The Bravermans are not perfect. I do not understand some of their romantic or parenting choices, or entirely where their money comes from, or how moving from a giant rambling house with land in the expensive Bay area to an expensive big Victorian in a nice neighborhood in San Francisco is considered downsizing. I think, again, that they’d all benefit from having friends they aren’t sleeping with whose last names are not and have never been “Braverman.”

But I understand their passionate devotion, how they have never loved anyone more than each other while considering each the burr under their collective saddles. I understand how hard it is to extricate yourself from your family, even if you wanted to, and how sometimes you get all tossed together like an artisanal cranberry and feta salad, bumping against each other, and don’t even realize how good you go together until the spinning stops.

And I know that in those moments, I would not dare tell someone not to crack on their sister’s presumed previous activities, or their hair, or Hoda’s hair, or what’s on the front of the paper, or whatever worms its way into the room. Because I have been in that room, and know this: The pain that might be coming? THAT IS WHAT IS INAPPROPRIATE. It’s evil. It’s the Devil. It’s inevitable, maybe, but it sucks and it just feels wrong. Pain is interrupting your walk of shame, and Gladys Knight, and life, not the other way around. So if being a little tacky gets you through? You get a pass.

6 Responses to “The impending end of “Parenthood,” grief and “appropriateness””

  1. tate_franz@comcast.net' Thaeda says:

    I hear you. Several years ago my twin and I were getting ready to go to my brother’s funeral. We were fussing over what to wear and which eyeshadow goes with that and such and my cousin’s boyfriend verbalized his puzzlement at our concern over something so superficial. What he failed to understand was the focus on the clothes and makeup and “do these shoes go with that” was helping to keep us from being curled up int he fetal position on the floor, wailing, because we would be burying our brother that day. So yes– gossip, Hoda hair, levity of any kind is SO welcome in heartbreakingly sad times.

  2. SweetMidlife says:

    This is Leslie…When we were sitting around before my dad’s funeral, one of my parents’ fellow church members dropped off a pork butt, in the parade of Food Grief Tributes. My dad had not eaten pork or meat of any kind in 40-ish years, but he wasn’t there to eat it, and it was such a sweet Southern thing to do, and the lady was visibly confused that the often vegetarian daughter at the door was not blown away by how special pork butt is, because I don’t know from pork butt. But I came in the house and announced what it was – we were pretty much at this point just vultures sitting around waiting for the next food gift to materialize, because we weren’t all that into the groceries at the time – and literally people I had forgotten were there were popping up like prairie dogs: “Pork butt, you say? Really?” Somehow somebody produced a very large knife and some paper plates and they were sawing away at that thing, and I suddenly could see Daddy sitting horrified in the kitchen he’d babied – that was his room – going “PORK!!!” And I have never stopped laughing about it.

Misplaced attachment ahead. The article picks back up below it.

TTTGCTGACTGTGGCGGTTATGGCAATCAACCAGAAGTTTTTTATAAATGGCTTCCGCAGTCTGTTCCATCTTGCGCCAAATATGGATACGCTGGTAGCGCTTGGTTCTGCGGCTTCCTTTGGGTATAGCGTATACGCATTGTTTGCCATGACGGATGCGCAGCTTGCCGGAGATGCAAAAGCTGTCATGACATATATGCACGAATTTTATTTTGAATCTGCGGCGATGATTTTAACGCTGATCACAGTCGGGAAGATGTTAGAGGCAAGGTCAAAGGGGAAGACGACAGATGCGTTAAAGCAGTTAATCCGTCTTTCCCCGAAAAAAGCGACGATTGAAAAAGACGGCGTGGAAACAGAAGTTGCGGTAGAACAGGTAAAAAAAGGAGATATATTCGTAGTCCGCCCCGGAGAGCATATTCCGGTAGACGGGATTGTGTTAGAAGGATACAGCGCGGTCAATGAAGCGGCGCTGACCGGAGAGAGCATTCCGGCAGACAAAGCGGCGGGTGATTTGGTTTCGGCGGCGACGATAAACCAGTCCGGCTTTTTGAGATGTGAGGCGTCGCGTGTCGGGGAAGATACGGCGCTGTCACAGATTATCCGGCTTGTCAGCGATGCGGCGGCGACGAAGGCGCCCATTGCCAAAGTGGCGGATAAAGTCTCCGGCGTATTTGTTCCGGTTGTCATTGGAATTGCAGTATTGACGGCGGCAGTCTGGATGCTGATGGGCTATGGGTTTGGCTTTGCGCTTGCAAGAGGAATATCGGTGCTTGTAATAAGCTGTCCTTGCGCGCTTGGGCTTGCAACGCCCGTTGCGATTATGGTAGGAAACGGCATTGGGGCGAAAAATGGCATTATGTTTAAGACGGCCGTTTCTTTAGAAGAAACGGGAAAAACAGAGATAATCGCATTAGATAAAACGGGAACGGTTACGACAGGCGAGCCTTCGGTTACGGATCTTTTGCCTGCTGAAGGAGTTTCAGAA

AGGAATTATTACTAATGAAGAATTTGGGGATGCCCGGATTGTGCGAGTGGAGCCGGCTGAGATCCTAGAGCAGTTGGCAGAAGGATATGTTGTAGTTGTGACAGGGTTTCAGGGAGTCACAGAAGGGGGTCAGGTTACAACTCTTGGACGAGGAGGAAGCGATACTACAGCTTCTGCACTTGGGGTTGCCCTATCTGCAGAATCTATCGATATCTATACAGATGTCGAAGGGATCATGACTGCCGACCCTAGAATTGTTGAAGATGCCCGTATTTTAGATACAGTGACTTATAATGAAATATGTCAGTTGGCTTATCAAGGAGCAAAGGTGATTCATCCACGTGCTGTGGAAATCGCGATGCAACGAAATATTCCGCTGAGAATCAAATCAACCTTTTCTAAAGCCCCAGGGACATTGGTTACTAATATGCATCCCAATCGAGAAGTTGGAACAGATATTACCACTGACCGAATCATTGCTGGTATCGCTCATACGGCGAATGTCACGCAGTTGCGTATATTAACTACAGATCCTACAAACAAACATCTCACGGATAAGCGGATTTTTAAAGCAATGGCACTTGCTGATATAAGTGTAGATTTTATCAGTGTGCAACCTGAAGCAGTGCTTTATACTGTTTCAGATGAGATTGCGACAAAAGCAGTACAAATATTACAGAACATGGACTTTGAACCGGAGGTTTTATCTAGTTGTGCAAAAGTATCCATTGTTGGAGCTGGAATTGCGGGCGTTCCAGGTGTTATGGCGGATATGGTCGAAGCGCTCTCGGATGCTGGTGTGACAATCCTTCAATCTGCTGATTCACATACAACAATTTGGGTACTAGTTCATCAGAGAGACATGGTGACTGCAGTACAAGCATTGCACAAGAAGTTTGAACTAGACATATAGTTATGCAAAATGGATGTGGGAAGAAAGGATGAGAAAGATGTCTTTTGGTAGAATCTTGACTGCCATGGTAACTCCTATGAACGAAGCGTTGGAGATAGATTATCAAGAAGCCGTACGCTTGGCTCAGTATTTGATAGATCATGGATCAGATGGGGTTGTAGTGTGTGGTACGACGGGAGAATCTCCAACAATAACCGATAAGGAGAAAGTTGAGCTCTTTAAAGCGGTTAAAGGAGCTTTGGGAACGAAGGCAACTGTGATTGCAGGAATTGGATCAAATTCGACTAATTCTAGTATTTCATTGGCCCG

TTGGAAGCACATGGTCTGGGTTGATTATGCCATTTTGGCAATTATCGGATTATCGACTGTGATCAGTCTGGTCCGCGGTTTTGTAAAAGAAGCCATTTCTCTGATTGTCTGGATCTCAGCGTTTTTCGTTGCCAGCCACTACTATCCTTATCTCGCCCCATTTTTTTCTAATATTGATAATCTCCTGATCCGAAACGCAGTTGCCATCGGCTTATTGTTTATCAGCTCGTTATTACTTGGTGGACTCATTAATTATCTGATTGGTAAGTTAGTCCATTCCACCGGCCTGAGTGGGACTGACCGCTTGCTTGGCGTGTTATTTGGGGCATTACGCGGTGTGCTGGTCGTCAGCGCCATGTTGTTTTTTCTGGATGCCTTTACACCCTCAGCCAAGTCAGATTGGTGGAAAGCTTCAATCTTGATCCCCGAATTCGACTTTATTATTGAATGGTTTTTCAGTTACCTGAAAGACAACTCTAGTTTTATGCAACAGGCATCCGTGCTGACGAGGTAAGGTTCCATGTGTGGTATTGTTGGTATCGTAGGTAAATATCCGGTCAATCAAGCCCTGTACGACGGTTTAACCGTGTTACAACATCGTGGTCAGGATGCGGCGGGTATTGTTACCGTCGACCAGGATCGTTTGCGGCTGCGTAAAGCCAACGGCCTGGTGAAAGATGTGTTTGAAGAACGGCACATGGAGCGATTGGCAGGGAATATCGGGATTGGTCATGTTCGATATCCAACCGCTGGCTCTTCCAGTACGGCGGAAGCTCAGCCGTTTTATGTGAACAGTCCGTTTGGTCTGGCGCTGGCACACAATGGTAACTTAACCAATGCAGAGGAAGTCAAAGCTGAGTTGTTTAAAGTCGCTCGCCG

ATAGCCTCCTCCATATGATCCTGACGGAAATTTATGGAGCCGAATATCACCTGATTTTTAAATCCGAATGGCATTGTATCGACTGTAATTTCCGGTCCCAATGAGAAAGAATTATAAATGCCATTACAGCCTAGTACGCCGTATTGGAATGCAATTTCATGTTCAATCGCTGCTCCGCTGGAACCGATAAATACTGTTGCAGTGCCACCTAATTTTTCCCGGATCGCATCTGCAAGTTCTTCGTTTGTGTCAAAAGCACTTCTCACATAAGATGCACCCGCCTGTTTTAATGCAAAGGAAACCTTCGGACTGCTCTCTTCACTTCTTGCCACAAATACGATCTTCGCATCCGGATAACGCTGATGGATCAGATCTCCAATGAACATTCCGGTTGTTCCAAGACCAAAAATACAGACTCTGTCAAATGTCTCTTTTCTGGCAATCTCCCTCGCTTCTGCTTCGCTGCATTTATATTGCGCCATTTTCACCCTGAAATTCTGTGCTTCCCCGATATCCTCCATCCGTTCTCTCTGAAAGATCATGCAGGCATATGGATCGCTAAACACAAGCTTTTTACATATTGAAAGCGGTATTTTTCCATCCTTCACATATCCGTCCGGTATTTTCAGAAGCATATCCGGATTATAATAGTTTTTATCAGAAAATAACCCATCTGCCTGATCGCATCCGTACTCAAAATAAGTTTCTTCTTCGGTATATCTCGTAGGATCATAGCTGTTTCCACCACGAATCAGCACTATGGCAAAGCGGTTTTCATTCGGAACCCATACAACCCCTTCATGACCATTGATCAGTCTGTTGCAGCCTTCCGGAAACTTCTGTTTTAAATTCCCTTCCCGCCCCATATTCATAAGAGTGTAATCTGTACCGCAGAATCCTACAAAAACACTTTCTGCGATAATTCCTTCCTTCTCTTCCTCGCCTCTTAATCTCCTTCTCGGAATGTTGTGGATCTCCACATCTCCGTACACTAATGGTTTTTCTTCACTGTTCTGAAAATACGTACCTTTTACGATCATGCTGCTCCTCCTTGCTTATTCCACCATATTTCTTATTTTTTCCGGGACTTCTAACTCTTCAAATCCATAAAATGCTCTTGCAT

3. tjoneskershaw@aol.com' Tricia says:

    I couldn’t agree more. I watched that episode and it never occurred to me that any of the waiting room banter was inappropriate – in fact, all I could think was how great it was that Julia was possibly getting back together with her husband – who she clearly loves- and who clearly loves her and her family.
    Laughter is a natural stress reliever, and sometimes it comes at the strangest times, but just when you need it. A gift.
    …and now I can’t stop laughing about the “Chicken Family”!

    • SweetMidlife says:

      You would not believe how hilarious that was, and we were trying so desperately in this formal black Baptist church not to be inappropriate and failing miserably. For years, you could just walk up to anyone who was there and say “Chicken Family!” and we were all done.

  4. This cracked me up: “(She’s…reacquainting herself with her ex-husband. Without her pants).

    I like your take on this. Good read! Cheers to Parenthood!